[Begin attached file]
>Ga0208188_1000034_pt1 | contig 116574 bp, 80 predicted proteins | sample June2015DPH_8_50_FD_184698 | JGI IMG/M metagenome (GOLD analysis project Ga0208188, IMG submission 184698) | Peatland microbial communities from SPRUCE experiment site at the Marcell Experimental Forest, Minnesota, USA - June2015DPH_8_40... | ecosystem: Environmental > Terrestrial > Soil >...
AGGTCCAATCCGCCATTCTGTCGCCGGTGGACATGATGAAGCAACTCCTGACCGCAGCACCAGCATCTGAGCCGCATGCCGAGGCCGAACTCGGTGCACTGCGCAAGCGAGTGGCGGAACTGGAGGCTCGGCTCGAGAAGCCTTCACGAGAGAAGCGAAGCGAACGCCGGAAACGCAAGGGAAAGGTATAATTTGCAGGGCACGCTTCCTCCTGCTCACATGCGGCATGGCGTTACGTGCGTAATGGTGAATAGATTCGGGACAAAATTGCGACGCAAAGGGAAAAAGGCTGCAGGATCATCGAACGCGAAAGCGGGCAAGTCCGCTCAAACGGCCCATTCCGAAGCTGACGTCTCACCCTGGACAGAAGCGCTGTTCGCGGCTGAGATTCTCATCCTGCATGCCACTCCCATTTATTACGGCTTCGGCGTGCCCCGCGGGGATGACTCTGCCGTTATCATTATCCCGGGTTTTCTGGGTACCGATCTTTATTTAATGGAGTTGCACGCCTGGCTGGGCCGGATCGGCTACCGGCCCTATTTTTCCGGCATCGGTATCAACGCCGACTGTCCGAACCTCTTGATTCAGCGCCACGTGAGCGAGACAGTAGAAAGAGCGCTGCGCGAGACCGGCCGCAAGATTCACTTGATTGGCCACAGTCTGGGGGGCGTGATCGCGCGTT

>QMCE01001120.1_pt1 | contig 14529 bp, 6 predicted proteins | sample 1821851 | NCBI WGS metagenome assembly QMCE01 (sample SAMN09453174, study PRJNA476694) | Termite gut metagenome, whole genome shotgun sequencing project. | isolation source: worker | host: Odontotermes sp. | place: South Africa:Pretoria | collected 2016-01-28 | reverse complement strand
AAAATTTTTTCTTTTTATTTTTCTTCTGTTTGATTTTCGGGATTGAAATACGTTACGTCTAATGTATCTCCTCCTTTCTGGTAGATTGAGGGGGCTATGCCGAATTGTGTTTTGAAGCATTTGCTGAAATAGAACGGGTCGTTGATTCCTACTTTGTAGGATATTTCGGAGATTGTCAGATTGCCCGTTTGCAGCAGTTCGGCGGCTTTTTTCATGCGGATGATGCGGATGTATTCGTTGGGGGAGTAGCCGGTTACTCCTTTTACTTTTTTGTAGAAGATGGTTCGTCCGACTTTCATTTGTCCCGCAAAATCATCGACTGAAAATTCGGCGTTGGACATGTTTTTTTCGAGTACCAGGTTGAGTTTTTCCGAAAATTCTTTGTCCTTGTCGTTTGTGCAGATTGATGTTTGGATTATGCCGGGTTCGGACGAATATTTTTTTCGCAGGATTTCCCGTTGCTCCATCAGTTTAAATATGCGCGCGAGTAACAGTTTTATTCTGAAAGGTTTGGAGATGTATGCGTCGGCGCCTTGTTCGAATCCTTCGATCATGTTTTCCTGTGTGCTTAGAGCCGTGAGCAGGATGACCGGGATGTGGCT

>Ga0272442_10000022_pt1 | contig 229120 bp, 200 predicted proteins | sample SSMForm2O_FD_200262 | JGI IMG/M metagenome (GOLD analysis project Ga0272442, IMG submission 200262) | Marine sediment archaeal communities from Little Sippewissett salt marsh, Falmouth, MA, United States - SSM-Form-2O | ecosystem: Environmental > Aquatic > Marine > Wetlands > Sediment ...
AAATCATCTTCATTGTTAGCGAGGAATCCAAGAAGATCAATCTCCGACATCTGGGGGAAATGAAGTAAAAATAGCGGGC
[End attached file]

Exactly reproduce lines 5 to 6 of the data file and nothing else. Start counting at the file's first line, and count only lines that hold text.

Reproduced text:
>Ga0272442_10000022_pt1 | contig 229120 bp, 200 predicted proteins | sample SSMForm2O_FD_200262 | JGI IMG/M metagenome (GOLD analysis project Ga0272442, IMG submission 200262) | Marine sediment archaeal communities from Little Sippewissett salt marsh, Falmouth, MA, United States - SSM-Form-2O | ecosystem: Environmental > Aquatic > Marine > Wetlands > Sediment ...
AAATCATCTTCATTGTTAGCGAGGAATCCAAGAAGATCAATCTCCGACATCTGGGGGAAATGAAGTAAAAATAGCGGGC